Walsh’s replacement, Dax Garmin, throws a beautiful deep ball but had difficulty doing anything else at a high level, and the OSU offense tanked the rest of the season. In addition, Okie State’s top corner, Ashton Lampkin, went down with an ankle injury in week 6, when the Cowboys were 5-1. The OSU defense was significantly more porous afterwards, as OSU promptly went on a 5-game losing streak.

Few teams had a higher offensive variance in 2013 than Clemson, which had an excellent offense when Heisman-caliber freshman quarterback Deshaun Watson was taking snaps (Watson’s passing stats were comparable to those of Marcus Mariota) but average at best with Cole Stoudt (6/10 regular season TD/INT ratio) at QB.

Stoudt played all but one series (a TD drive) in the Tigers’ opening loss against Georgia, but Watson played nearly the full game against FSU. Watson broke his finger in the first quarter against Louisville and missed the next six games before returning against Georgia Tech, only to injure his knee in the first quarter after leading the Tigers into the red zone. Stoudt threw a pick-six on the next play, giving the Jackets a lead they would never relinquish. Watson then returned to play most of the Tigers’ win over South Carolina with a torn ACL.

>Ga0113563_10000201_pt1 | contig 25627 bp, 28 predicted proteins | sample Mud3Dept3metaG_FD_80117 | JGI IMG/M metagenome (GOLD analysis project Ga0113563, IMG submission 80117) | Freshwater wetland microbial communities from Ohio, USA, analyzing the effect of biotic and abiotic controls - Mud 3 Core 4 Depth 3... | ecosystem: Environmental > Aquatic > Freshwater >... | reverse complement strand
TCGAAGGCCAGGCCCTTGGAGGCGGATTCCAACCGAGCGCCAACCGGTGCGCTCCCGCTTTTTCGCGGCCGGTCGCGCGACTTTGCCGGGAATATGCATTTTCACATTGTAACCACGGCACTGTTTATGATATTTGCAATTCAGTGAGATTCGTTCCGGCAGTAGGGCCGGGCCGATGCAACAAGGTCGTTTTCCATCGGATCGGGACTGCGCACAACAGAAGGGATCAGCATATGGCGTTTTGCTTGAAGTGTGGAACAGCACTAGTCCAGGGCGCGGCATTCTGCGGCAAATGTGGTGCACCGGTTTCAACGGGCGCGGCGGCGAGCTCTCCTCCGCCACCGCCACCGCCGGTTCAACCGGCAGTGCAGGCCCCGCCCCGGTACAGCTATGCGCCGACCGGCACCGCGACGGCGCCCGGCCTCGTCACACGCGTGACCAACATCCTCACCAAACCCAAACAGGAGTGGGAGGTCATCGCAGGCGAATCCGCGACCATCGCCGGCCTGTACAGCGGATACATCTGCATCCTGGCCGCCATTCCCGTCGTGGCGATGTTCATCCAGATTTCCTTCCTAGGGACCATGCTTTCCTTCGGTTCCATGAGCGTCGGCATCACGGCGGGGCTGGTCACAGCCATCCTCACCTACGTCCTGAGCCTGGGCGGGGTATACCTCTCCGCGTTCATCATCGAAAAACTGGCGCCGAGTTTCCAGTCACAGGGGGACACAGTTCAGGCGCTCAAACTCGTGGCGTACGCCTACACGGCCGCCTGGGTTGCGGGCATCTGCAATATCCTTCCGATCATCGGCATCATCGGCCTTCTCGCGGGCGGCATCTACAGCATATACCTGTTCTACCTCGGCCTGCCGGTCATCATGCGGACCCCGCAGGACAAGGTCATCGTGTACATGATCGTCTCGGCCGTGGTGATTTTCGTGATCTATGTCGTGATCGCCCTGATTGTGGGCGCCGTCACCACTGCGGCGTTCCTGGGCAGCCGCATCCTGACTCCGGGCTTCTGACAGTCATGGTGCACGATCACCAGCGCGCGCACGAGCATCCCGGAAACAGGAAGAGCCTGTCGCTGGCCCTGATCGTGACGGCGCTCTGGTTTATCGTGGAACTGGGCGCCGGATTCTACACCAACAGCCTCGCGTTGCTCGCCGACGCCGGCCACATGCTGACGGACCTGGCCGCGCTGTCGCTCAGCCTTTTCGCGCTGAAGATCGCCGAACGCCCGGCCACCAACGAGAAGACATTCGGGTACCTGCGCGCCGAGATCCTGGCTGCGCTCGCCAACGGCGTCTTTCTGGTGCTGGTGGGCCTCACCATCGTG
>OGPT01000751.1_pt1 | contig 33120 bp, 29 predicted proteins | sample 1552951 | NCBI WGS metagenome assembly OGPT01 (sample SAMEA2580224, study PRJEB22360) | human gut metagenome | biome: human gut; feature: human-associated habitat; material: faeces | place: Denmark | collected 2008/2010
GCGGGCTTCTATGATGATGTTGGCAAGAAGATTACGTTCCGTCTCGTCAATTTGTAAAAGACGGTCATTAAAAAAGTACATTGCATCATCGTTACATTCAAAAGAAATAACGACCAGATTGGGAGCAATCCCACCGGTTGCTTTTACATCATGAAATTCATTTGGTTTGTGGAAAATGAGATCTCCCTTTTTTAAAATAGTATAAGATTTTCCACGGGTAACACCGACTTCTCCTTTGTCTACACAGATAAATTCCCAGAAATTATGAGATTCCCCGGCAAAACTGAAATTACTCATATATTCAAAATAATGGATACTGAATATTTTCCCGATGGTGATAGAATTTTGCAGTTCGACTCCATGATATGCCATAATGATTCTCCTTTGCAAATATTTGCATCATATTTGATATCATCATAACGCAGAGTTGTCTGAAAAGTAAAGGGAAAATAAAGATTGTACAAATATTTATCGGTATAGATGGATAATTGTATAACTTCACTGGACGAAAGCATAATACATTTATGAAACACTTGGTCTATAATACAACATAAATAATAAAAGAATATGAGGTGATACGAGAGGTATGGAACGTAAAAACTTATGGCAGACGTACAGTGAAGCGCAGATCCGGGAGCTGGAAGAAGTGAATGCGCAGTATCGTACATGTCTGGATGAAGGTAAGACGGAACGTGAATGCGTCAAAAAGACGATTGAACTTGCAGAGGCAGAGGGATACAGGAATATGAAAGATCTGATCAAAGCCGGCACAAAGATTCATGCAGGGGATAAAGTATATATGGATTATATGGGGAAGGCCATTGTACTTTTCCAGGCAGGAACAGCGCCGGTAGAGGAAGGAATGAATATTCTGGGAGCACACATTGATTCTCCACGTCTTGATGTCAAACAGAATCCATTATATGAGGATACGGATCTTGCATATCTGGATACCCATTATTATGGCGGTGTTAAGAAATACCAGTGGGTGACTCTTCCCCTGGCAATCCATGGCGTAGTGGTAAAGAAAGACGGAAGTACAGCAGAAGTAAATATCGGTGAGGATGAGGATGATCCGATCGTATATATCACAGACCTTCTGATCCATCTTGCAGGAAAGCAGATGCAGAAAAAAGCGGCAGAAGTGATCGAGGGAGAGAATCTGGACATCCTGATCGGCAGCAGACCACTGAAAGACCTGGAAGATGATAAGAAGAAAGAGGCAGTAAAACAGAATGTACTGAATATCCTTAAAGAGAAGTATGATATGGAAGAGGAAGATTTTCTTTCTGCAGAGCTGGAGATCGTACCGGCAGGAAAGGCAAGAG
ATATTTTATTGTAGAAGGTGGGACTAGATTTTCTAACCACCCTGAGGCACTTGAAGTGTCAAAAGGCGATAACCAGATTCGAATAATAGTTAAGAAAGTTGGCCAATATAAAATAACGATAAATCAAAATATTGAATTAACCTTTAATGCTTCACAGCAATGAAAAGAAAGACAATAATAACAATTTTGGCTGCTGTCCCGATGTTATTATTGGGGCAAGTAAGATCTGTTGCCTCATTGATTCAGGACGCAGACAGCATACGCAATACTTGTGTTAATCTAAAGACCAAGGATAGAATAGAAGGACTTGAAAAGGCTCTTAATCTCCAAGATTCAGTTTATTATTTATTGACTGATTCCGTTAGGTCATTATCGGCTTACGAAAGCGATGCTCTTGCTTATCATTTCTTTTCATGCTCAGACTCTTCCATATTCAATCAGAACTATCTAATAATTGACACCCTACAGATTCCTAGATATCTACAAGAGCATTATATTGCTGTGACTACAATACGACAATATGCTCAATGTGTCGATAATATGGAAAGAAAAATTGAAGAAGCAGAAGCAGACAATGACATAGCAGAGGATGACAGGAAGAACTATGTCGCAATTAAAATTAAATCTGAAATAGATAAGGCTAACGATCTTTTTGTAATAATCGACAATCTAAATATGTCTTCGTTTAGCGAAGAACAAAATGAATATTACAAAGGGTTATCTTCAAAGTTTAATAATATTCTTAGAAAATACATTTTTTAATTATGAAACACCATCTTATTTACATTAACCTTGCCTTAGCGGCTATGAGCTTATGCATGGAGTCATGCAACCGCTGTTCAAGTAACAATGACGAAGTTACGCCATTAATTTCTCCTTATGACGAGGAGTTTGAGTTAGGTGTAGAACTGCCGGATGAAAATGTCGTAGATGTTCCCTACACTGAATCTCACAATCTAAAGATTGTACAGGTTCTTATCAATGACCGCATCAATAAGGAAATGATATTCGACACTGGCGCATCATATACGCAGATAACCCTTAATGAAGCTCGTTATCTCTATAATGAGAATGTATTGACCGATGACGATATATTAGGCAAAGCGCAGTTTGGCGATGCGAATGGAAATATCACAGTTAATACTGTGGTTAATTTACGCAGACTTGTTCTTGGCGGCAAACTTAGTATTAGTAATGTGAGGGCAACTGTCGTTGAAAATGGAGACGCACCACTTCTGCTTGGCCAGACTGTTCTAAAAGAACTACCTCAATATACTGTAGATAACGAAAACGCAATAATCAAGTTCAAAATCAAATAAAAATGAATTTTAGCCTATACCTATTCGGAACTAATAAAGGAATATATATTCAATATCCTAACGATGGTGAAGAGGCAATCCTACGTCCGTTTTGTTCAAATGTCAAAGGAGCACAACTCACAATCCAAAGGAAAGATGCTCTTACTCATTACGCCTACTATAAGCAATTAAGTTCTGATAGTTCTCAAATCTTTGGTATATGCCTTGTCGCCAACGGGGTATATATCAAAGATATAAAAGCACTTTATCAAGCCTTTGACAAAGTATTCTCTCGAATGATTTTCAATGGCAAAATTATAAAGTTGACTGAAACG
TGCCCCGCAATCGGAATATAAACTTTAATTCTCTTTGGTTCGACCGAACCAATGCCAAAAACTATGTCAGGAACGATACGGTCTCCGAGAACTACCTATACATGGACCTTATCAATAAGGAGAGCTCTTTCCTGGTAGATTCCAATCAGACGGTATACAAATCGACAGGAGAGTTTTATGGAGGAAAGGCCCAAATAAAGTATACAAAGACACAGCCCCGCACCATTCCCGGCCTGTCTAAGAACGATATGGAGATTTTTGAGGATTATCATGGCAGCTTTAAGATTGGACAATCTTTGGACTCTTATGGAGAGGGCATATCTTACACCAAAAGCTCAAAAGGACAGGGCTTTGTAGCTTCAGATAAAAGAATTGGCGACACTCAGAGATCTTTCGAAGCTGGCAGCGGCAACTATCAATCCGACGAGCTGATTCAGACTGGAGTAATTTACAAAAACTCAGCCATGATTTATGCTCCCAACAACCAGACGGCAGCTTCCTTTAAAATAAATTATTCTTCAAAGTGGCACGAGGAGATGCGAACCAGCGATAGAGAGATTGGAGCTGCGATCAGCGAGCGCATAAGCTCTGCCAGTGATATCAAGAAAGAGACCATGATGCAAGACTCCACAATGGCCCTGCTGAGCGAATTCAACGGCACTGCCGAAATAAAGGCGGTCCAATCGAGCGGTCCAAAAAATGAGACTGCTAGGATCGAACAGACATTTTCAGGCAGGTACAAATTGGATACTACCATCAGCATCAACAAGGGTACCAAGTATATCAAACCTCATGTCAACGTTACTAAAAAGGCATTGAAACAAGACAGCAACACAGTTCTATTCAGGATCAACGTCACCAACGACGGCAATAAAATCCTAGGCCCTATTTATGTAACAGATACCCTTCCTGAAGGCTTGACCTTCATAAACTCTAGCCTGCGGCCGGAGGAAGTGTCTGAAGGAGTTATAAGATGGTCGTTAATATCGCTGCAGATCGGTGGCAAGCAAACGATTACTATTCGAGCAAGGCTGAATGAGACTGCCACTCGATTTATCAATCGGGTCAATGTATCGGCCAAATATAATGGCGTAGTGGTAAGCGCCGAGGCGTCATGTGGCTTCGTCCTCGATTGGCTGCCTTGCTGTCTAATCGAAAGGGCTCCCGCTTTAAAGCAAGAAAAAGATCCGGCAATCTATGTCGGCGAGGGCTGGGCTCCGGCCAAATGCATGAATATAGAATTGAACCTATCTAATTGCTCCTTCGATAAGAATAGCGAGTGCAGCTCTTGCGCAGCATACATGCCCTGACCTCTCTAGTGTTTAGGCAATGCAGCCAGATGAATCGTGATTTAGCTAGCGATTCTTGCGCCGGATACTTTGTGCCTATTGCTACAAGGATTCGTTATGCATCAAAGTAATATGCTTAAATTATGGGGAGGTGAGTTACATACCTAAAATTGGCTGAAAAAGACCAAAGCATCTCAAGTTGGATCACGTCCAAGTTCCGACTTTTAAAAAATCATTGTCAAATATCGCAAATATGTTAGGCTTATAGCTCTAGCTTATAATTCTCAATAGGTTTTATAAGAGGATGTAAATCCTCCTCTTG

In other words, FSU not only played Clemson without Jameis Winston, they played a much better Clemson squad than any other good team on the Tigers’ schedule had to face. And yes, that includes Oklahoma, too.

The Seminoles also faced a confident and healthy Notre Dame team that promptly went into the proverbial tank after losing a heartbreaker in Tallahassee. The Irish lost senior captain middle linebacker Joe Schmidt, who was the quarterback of their very complex defense, a week later, and their defense was never the same. Everett Golson also went on a turnover binge over the second half of the season—this after playing very safe, fundamentally sound football against the Seminoles. Notre Dame finally recovered enough to beat LSU in their bowl game, though that was still a weaker Irish team than that faced by FSU.